The beautiful Belvidere park at the terminus of the Washington avenue streetcar line is to be opened up by E.C. Beecher, formerly manager of Leadley’s park, who will erect thereon a beautiful $15,000 hotel and casino, the plans of which are now being draughted by Frank L. Hollister of Saginaw.

There is no more beautiful site in central Michigan for such a resort. The park is heavily wooded and will be laid out in beautiful drives and walks. The ground slopes gradually back from the beautiful bend in Grand river until it reaches a high ridge, on which the hotel will be built. facing the river and fronting on what is now known as Sparrow avenue. Through the middle of the woods runs a creek, which will be bridged at intervals with rustic bridges, thus adding much to the beauty of the spot.

The hotel itself will be a model of beauty and modern architecture. It will be a two-story frame, surrounded on three sides by a 16-foot veranda and promenade. In dimensions it will be 132×192 feet.

On the first floor will be a dance hall. 92×60 feet in dimensions, a reception room and lunch counter. The doors opening on the promenade will be made to swing upward so that the whole first floor will be practically converted into a fine, cool, summer house, through which the cool breezes can blow to cool the heated brow of pleasure seekers.

On the second floor will be the living apartments of Mr. Beecher, a large public dining room and a reception room. Like the first floor, this too opens on a large veranda.

The scenery surrounding the spot is exceedingly picturesque. A short distance down river rises Belle island, while above the grounds the swift flowing rapids almost verging into a waterfall will prove a continual source of pleasure to sightseers. A steamboat will without doubt be added to the accommodations, which will ply between the city and the resort, while at the grounds good boats will make the pastime of boating a rare pleasure.

Work will be commenced on the erection of the building about May 15, and it will be hurried through to completion so that it is expected that by July 15 the grounds will be opened to the public. State Republican 4/26/1893

[What follows is a series of short articles on Belvidere Park. Editor]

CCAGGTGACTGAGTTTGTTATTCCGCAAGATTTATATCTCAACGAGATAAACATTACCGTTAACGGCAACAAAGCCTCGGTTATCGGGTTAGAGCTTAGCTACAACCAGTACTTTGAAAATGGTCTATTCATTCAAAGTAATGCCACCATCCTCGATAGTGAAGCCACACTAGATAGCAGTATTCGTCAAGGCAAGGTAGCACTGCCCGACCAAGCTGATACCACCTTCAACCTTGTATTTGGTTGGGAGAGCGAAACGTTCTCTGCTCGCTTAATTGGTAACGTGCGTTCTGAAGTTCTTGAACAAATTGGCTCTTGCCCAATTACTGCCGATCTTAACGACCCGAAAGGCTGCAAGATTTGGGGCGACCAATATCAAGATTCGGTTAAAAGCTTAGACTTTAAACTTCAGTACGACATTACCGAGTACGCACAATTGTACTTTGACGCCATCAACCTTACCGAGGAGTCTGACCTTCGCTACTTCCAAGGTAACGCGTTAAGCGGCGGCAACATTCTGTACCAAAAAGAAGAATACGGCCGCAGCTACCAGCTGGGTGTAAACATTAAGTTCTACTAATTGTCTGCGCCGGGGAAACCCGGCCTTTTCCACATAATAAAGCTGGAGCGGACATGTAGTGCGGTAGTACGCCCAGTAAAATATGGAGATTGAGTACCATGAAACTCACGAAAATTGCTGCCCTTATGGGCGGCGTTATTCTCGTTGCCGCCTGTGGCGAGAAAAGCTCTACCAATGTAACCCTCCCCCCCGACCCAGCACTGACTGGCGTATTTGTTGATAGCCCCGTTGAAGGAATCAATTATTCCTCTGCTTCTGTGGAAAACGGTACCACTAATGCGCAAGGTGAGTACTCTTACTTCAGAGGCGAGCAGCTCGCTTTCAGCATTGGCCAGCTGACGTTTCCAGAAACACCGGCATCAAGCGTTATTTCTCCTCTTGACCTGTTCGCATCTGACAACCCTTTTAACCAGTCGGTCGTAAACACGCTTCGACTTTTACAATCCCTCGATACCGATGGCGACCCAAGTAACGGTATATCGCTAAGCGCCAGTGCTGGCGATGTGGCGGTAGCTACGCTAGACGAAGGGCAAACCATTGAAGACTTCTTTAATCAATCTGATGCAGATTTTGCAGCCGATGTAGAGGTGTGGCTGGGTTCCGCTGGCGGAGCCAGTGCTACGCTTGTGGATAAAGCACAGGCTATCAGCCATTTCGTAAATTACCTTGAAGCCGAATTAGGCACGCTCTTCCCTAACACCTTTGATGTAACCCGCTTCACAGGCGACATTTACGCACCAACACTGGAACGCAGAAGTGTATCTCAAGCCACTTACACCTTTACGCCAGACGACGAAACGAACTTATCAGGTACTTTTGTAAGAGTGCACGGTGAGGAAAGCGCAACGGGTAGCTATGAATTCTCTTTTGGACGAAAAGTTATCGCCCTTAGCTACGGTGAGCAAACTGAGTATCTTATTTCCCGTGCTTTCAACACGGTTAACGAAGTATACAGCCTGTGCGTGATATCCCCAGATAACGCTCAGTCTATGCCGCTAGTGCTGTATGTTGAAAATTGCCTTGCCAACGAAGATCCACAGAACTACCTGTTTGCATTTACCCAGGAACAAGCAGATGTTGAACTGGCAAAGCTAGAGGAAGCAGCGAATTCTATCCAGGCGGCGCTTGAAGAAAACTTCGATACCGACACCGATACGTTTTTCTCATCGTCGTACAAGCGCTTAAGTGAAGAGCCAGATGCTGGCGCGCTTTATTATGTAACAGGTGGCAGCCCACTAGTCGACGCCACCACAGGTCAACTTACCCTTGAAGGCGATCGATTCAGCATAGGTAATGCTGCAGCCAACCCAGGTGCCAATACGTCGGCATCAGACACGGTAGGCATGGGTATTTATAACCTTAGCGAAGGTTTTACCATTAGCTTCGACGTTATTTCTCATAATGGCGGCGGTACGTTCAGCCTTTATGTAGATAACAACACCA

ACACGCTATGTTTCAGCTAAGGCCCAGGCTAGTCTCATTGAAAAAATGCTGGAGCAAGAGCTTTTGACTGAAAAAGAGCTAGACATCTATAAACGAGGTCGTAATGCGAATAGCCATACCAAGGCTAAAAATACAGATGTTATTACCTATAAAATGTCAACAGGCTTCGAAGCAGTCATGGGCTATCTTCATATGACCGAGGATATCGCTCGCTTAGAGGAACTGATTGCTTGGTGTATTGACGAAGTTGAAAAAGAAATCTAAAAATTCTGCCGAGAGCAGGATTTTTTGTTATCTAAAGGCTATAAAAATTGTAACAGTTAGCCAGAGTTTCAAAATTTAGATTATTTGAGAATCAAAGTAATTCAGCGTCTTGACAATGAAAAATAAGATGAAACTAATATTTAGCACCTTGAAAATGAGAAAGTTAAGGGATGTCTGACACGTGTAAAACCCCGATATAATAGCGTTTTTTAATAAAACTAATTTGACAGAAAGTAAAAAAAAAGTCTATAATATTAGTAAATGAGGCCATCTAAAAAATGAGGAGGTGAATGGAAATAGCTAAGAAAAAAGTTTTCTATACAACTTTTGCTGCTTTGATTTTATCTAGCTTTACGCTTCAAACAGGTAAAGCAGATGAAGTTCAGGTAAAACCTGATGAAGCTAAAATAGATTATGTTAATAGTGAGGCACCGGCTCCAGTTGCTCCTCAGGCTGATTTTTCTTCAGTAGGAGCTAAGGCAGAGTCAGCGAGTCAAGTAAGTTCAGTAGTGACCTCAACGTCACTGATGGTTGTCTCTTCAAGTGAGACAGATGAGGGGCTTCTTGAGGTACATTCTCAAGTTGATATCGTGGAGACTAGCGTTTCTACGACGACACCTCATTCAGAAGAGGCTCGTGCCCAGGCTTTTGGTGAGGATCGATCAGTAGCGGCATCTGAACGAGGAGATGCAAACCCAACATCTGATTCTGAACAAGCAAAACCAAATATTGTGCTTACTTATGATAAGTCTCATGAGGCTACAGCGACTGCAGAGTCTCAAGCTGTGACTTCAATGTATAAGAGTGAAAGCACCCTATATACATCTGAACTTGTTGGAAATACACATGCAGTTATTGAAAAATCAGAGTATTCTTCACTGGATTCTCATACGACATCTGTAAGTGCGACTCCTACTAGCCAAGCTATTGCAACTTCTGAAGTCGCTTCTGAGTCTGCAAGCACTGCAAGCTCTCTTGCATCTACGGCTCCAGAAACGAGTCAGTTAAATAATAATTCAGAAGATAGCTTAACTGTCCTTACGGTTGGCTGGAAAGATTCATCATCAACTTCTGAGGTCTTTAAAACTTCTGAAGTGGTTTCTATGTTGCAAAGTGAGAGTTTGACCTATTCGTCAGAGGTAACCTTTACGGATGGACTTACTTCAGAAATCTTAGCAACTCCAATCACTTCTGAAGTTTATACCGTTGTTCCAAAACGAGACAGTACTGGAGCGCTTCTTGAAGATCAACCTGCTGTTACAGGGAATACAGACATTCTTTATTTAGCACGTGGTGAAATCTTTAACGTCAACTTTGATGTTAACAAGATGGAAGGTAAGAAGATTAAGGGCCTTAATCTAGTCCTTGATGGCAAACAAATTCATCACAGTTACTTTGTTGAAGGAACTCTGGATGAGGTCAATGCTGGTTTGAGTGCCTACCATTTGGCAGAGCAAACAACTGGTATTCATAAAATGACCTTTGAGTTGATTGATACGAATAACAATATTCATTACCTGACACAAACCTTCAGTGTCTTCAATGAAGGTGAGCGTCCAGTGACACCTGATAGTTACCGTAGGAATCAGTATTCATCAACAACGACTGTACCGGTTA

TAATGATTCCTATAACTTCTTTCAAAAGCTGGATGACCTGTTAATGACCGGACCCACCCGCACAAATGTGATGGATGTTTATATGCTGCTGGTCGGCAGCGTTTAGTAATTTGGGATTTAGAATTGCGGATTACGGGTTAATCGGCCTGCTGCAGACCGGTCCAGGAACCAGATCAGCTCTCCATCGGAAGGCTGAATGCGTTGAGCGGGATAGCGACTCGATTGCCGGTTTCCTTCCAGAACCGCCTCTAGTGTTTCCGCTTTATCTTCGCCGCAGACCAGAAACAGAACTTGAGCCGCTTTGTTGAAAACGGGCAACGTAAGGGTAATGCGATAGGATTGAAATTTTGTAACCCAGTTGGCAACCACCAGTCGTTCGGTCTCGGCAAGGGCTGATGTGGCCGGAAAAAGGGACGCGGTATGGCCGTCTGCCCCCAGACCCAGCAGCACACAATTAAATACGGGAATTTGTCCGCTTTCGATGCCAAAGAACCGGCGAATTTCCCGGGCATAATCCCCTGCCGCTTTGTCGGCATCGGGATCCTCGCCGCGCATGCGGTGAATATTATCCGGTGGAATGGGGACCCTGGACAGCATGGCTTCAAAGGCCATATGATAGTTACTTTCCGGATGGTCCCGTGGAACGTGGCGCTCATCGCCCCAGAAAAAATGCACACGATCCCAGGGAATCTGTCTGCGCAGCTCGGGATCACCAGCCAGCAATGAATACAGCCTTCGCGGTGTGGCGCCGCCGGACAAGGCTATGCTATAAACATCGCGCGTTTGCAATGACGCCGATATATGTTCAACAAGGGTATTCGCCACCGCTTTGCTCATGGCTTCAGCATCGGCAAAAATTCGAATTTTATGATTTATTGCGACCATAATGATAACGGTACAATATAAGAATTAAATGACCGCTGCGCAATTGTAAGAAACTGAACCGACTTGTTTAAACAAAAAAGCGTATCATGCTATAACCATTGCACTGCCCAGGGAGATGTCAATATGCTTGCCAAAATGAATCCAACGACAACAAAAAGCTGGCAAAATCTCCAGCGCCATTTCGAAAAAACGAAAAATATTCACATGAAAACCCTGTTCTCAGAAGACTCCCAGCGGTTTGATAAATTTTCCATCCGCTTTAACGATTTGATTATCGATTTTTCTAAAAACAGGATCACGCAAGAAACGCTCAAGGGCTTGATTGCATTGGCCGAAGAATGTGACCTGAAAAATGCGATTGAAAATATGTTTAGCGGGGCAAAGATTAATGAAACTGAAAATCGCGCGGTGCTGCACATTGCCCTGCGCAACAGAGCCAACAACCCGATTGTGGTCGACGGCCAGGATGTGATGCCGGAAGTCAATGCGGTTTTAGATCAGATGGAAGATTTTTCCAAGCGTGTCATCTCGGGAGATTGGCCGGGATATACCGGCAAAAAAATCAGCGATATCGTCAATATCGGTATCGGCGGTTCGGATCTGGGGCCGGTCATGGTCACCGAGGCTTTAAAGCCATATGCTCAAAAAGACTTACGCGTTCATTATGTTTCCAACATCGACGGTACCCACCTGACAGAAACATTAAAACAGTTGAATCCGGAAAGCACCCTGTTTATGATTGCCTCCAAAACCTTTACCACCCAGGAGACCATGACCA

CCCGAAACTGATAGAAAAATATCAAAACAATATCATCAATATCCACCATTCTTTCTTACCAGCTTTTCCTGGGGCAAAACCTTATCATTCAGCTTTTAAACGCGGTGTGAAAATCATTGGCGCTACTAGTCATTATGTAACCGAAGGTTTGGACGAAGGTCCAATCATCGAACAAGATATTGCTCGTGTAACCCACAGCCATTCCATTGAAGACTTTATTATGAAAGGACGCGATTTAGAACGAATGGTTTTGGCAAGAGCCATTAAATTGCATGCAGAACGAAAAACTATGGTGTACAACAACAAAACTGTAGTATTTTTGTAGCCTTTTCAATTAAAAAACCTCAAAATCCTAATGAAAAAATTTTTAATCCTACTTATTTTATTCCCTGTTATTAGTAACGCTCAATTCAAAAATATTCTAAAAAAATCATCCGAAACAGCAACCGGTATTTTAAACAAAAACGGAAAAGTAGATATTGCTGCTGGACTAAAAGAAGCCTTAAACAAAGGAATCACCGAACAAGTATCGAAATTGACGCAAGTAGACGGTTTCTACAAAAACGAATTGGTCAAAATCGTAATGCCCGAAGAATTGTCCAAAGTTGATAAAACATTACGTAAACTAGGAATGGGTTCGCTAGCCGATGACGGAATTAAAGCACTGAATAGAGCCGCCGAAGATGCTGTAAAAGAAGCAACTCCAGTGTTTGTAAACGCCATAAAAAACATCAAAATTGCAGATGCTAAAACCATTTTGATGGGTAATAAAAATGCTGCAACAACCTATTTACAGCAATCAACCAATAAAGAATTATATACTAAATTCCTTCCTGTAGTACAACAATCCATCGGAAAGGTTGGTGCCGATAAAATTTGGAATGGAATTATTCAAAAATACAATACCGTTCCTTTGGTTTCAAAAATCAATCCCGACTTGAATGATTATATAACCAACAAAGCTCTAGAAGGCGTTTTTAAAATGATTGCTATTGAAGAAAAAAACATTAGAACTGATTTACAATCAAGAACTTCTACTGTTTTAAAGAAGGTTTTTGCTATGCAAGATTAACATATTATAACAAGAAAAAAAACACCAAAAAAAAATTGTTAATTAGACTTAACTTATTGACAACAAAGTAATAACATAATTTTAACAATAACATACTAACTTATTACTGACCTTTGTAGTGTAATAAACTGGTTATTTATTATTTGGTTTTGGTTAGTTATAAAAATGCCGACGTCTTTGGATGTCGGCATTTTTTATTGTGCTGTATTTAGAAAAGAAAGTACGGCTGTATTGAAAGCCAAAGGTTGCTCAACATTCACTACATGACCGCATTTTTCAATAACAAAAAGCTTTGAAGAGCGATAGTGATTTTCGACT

The work on the new hotel at Belvidere resort is progressing rapidly. At the beginning of next week Mr. Beecher will put on a force of fifty-two men and will push the work through to completion.  State Republican 5/13/1893

Work on the pavilion “Columbia,” at Belvidere park is progressing rapidly and the park will be open to the public by July 1. Manger Beecher has a force of about fifty-two men at work. State Republican 5/19/1893

Yesterday witnessed the opening of a second resort for pleasure seekers who wish a few hours’ relief from the humdrum of city life and a breath of pure fresh air, scented with new-mowed hay, wild roses, etc. It was practically the opening day for what is destined to be one of the best paying schemes of the capital city. Belvidere park just south of the city. Prince’s band was in attendance and hundreds of people took advantage of the bright day to view the grounds. To be sure, things as yet are somewhat rustic, but time and money will remedy this. Manager Beecher has the “get there” qualities to make the scheme go, and a few weeks even will mark a decided change. It is promised that the new pavilion will be ready for use by July 4. The bathhouses are already completed. State Republican 6/12/1893


Manager Beecher Arranges More Entertainment for His Visitors.

Lansing people will evidently not be in lack of amusement this summer. Two excellent resorts have sprung up within as many years and offer splendid attractions for pleasure seekers. Manager Beecher of Belvidere park is making every effort possible to bring his resort to the front, and is seeming to even outdo all his former successful attempts. He is now arranging for a series of excellent entertainments or exhibitions, to be given under an immense pavilion, with seating capacity or 1,500.

The first of this series will be given on Thursday, Friday and Saturday of this week. A company of artists has been secured and performances will be given twice daily during their stay. Each day at 2 o’clock, a lady will make the foolhardy and marvelous drop of 175 feet from the top of the pavilion to the ground, hanging by her teeth from a wire cable. Immediately after this daring feat, the performance in the pavilion will begin. The evening entertainments will begin at 7:30 o’clock.

In connection with this company is a band of ten pieces that will furnish music and also parade the streets at noon. New attractions will be given every week. State Republican 6/14/1893

The mystery is when Belvidere Park closed. James Henry Moores acquired the land in about 1898-1900 and worked to improve the property. He installed retaining walls, several bridges and his personal zoo, yep a zoo, whose inhabitants were the first residents of the Potter Park Zoo. The property was deed to the city by Moores on December 21, 1908. The donation encompassed 18 acres of land, with the stipulation by Moores that the property be named Moores Park. (LJ 12/22/1908 and SR 12/22/1908) .

The inscription on the plaque mounted on the pedestals at the entrance to the park reads:


Presented to the




December 1908

“I shall pass through this world but once:

if therefore there be any good thing I can do to any fellow human beings

let me do it now, for I shall not pass this way again.”

In 1878 Schuyler Seager, a friend of Moores gave him that inscription on a note which he on his desk where if remained throughout his life. The origin of the quote is disputed and is currently attributed to an unknown Quaker, there are several variants of the quotation.